According to Melbourne’s Deakin University, young adults are less likely to buy sugar-sweetened beverages that include clear health warnings of the damage sugar causes: lets face it, tooth decay, obesity, and type 2 diabetes are just shorthand fear triggers really. Nobody wants to be the fat one in the corner at a party shooting up insulin and scoffing breath mints.
The health issues are real; we know that. We’ve been told it for decades now. Longer, really, if you count from the first known mention of diabetes symptoms as 1552 BC. That’s three-and-a-half thousand years. 1.3 million days. If they were Aussie dollars you could buy a reasonable house in Mullumbimby for that. Anyway it happened when Hesy-Ra, an Egyptian physician, documented frequent urination as a symptom of a mysterious disease that also caused emaciation. Around the same time, ancient healers noted that ants seemed to be attracted to the urine of people suffering this disease.
Here we are a few thousand years later. We know diabetes more scientifically a medically than we did then, and we might well just be standing around watching ants. We continue manufacturing and consuming crap that really is just crap; while really not giving a crap with the world and our health turning likewise.
The two major sources of refined sugar are sugarcane and sugar beet because chemically speaking, they both contain 99.95% sucrose. The rest is just water and impurities.
They require different refining methods, but both these monoculture crops by-product biofuels and bioplastics, and create massive ecological damage. Vast amounts of irrigation, fertilisers and fossil fuel energy are required, and all but 5% of sugar beet is genetically modified for greater yield. Like all industrial agriculture – of which there is much – there’s biodiversity and soil fertility loss, with increased and continuing environmental pollution and damage.
We keep pretending we haven’t noticed how unsustainable it is; just standing around, watching ants and sipping a can of cold drink from the local café.
In sleepy Adelaide cafes can be more healthy and it’s admirable that in an adjoining state, Perth dentists continue informing and educating us on oral health. It’s oxymoronic that dental professionals are essentially telling us how to not give them money. Maybe oxymoron is the deafening silence of sweet misery when oxyacetylene torches a moron’s backside.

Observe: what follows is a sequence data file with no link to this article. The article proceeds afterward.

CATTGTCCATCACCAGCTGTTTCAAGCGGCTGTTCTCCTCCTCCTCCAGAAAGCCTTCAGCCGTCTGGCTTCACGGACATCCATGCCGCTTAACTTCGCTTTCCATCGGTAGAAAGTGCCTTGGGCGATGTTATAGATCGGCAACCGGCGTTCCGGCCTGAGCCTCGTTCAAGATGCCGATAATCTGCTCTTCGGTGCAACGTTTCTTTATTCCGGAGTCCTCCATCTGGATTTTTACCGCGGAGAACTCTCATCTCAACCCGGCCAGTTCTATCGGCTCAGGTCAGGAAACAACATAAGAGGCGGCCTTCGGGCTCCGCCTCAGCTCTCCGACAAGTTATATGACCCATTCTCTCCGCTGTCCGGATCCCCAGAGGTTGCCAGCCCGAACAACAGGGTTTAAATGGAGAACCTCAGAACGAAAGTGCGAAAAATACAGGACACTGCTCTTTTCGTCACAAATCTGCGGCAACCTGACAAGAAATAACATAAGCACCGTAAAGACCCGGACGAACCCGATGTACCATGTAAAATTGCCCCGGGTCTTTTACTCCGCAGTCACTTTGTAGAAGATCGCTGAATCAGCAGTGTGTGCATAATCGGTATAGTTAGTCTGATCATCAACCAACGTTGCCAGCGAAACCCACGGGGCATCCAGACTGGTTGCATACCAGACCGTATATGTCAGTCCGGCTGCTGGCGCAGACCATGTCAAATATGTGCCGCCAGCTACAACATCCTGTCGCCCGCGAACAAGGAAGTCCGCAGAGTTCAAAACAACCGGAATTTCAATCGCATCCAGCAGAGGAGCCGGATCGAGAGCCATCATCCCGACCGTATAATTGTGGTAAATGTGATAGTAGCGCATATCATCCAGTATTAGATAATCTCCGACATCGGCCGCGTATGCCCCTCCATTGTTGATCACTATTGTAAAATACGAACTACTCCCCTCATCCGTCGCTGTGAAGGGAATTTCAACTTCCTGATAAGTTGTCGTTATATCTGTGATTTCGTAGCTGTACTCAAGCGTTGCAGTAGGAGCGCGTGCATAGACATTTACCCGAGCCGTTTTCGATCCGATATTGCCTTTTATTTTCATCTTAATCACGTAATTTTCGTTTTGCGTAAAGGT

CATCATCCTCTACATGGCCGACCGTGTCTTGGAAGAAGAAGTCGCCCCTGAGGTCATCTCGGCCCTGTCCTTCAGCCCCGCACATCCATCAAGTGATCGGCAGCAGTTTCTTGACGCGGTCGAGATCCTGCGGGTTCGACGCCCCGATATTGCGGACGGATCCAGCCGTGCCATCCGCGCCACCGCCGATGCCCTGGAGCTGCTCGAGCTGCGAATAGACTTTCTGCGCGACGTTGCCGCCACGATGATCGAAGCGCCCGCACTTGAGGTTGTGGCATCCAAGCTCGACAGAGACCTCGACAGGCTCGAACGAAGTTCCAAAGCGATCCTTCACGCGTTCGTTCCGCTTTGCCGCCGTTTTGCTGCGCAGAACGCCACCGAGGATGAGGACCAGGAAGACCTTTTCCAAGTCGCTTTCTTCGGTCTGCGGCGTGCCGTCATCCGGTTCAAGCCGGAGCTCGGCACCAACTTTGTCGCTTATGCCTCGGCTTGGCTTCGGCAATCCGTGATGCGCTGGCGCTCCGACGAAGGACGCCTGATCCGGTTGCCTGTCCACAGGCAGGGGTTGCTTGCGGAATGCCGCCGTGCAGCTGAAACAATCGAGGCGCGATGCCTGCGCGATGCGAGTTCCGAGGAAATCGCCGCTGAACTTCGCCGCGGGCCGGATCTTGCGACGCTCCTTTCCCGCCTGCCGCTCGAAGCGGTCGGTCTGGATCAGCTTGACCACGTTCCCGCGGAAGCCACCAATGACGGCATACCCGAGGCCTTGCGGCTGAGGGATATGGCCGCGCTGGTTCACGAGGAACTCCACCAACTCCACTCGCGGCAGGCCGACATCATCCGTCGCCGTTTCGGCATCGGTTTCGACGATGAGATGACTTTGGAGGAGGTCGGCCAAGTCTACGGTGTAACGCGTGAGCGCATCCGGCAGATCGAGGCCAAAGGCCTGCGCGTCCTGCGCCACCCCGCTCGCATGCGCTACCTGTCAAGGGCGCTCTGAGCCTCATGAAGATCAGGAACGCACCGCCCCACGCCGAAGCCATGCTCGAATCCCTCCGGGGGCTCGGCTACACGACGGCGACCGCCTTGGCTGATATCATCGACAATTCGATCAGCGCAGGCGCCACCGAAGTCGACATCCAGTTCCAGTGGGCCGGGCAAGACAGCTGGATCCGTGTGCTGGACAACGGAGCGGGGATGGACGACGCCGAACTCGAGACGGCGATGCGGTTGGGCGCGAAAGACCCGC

Bad oral health affects every aspect of our system: physically, mentally and spiritually. You know – fatty wallflower over there in blood glucose land, more depressed than an arse print in a couch.
The Melbourne study, The Effect of Sugar-Sweetened Beverage Front-of-Pack Labels on Drink Selection, Health Knowledge and Awareness: An Online Randomised Controlled Trial was presented at the European Congress on Obesity in Austria in 2018. While a Melbourne university is influencing the world, Melbourne dentists are also influencing their Richmond cafe strip.
You’re talking an item with a 40-70% profit margin. Who’s gonna drop that from their high-overhead, high risk, and very competitive business?
It’s a lot of work, a lot of people, and another angle just to tell us what we already know and basically refuse to acknowledge.
They’re not the only ones. The faculty of Dental Surgery at the Royal College of Surgeons urges employers to tackle workplace “cake culture” that contributes to poor oral health and the obesity epidemic. In a large company, birthday and employee celebration cakes can be a regular and almost daily occurrence. Each time sugar is consumed it fuels acid formation, which softens tooth enamel and leads to decay.
The faculty is urging companies to swap biscuits for fruit and nuts in meetings, scrap the most sugary treats from vending machines, and make healthy options more visible and available.
Specialists specialising in special aspect of the art of choosing to compromise your own health with sugar. Dentists about teeth. Cardiologists about the heart. Hepatologists about the liver. Endocrinologists about obesity. Around and around it goes; where it stops nobody knows.
Healthy eating culture change is almost useless if it’s just in offices and cafés – it has to be a conscious and permanent lifestyle change. One made by an adult using their adult mind, rather than the one that atrophied as an eight-year-old with a handful of pocket money in the local lolly shop. It just got taller and went to the café instead. Then bored and dissatisfied back in the office, it opened the Tim Tams while the cheesecake was being sliced. In England it was chocolate Hobnobs; while they waited in admissions for the other 63,999 over-18s needing hospitalisation for tooth decay or gum disease treatments.
Old news I guess, if that’s what 2016 is to you. I hate to think where 1552BC might be; maybe that place where everything old is new again.
Homo sapiens. We’re single-minded saps, really.
The widespread claim is that there’s a minefield of confusion for the person trying their very best to make healthy choices. Like only astrophysicists and philosophers know the nutritional difference between an almond and an almond croissant.
Wake up, grow up, and go Yoda on soda: Do or do not. There is no try.
Sugar-free gum, sweets and soft drinks marketed as healthy alternatives also damage teeth, cause gastric problems and are unlikely to promote weight loss. They simply rely on consumers’ blind confidence that such products are a good thing. Sugar or sugar-free, fruit flavourings erode the enamel covering of dentine and ultimately, teeth dissolve.
Like a sugar cube in coffee.